This is article 2 in our Best Trout Lures of All Time series.
- Best Trout Lures of All Time: 5 Best Spoons
- Best Trout Lures of All Time: 5 Best Plug Baits
- Best Trout Lures of All Time: 5 Best Soft Plastics
Backcountry trout fishing is fun, rewarding, and at times, extremely exciting. If you enjoy getting out and experiencing nature at its finest, then it could be time to pack your hiking bag, throw a bit of fishing gear together, and head out to target some backcountry trout.
When targeting small fish – which backcountry trout often are – spinners tend to work pretty well. They create enough flashy, random movement through the water to entice a strike in a small river or stream, and they come in a wide range of shapes and sizes.
Love a spinner not listed below? Let us know in the comments below.
After careful consideration, we have chosen our top 5 trout spinners for backcountry spinning. In no particular order, these include:
1. Panther Martin
The Panther Martin is a trout lure with one interesting design feature. Instead of attaching the spinner blade to the lure shaft like most spinners, the Panther Martin actually has the lure shaft sticking through the blade (this is probably better explained by just looking at the picture of the lure).
This innovative design creates a much faster spinning motion, stirring the water up and enticing fish to strike. These spinners seem to work well in backcountry streams with a lot of water movement. The fast-moving blade is more noticeable than standard spinner blades, attracting the attention of fish, even when the water is dirty or stirred up.
In my experience, the gold/red and the blue/silver color variations are among the best, but as always, you need to match the color of your lure to the type of water you’re fishing. Note that there are also a couple of different blade shapes, with both concave and convex blades available. Grab a few, try them out, and add your favorite to your everyday lure box.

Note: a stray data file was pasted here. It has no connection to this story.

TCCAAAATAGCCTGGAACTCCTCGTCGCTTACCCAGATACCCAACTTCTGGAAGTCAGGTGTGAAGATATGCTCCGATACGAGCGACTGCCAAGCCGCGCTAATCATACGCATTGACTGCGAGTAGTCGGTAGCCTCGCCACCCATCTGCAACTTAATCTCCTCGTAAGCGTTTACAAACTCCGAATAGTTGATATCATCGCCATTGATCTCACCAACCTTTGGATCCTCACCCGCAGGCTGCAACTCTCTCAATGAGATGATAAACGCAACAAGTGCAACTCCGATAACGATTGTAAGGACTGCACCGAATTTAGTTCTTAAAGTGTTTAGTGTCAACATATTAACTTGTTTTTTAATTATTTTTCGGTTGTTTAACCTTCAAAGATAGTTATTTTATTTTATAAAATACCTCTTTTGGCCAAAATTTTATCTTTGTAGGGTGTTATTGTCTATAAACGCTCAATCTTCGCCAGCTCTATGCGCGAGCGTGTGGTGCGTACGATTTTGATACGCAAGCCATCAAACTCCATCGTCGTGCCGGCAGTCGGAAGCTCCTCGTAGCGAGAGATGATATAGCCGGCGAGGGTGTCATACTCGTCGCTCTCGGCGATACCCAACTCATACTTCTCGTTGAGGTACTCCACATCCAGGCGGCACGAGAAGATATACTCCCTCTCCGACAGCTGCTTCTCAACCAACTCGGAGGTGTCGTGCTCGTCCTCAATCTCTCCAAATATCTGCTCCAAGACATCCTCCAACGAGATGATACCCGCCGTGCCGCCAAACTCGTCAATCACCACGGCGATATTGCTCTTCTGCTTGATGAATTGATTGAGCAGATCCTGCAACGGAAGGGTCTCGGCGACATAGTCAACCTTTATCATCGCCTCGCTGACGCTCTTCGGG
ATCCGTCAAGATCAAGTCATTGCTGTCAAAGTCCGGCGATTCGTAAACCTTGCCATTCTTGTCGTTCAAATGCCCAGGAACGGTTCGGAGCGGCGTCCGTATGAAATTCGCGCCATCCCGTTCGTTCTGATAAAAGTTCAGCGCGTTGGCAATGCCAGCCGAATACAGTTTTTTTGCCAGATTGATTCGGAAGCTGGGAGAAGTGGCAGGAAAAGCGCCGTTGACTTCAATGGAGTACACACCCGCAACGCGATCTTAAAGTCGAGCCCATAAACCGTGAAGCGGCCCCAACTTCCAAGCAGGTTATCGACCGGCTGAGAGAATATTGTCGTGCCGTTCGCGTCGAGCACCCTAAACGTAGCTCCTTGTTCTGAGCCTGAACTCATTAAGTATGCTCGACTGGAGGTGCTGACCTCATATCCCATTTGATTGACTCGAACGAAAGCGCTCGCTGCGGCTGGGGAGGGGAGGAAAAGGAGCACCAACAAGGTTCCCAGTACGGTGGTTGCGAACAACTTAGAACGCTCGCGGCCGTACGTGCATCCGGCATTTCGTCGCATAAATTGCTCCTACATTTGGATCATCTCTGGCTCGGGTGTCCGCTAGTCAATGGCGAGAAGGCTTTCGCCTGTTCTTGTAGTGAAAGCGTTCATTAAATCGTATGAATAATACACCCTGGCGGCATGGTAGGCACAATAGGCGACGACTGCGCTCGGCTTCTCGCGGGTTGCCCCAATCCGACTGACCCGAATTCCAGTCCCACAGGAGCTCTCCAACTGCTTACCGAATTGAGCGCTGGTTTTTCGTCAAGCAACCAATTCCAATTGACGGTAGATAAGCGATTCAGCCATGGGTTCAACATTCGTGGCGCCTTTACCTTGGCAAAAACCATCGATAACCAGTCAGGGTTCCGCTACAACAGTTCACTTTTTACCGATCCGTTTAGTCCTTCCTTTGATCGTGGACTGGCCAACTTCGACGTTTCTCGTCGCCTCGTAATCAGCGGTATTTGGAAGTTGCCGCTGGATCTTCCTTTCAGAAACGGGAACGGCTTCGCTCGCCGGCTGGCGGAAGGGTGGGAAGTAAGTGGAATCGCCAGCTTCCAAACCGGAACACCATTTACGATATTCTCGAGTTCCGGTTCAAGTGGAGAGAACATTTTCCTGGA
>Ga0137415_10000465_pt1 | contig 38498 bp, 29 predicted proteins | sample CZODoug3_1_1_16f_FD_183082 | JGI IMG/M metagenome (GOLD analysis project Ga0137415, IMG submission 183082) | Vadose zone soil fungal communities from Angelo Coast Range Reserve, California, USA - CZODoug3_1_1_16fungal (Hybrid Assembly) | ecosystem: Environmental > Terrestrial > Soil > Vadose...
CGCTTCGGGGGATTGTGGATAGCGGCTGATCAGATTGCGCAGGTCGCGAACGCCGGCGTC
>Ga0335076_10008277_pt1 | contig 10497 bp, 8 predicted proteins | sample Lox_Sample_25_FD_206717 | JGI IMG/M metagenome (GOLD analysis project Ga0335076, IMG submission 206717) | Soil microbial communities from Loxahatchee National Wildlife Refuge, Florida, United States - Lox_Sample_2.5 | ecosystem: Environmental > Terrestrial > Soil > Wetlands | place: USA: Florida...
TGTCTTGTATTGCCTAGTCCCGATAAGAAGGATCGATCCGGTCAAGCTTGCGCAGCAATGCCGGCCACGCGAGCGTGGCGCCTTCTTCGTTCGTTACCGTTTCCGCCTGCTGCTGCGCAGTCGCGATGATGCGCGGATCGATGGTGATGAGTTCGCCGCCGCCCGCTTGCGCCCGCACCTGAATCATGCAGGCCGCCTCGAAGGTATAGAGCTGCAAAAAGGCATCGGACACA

2. Blue Fox Classic Vibrax
The Blue Fox Vibrax is one of the best known trout spinners in the world. The flashy design and unique action of these spinners really does make them amazing. Featuring a brass gear housing built into the lure to reduce line twisting, the Vibrax is one of my favorite trout spinners for backcountry fishing.
This lure comes in a range of colors, including silver, blue, gold, and chrome. It is very important to select the right color for the water you are fishing in. Try and find something which blends in with the surroundings. I generally use brighter colored, flashier lures (like the blue version of the Vibrax) in dirtier water, as they seem to entice more strikes.
The Vibrax also comes in a number of different sizes. As we noted earlier, most backcountry fish are on the smaller size, so it’s usually a good idea to go with a smaller spinner. However, if you’re going after larger specimens in backcountry alpine lakes, the bigger sized Vibrax will do just fine. The heavy weight to size ratio of this lure really allows you to throw this bait a long way and cover a lot of water quickly.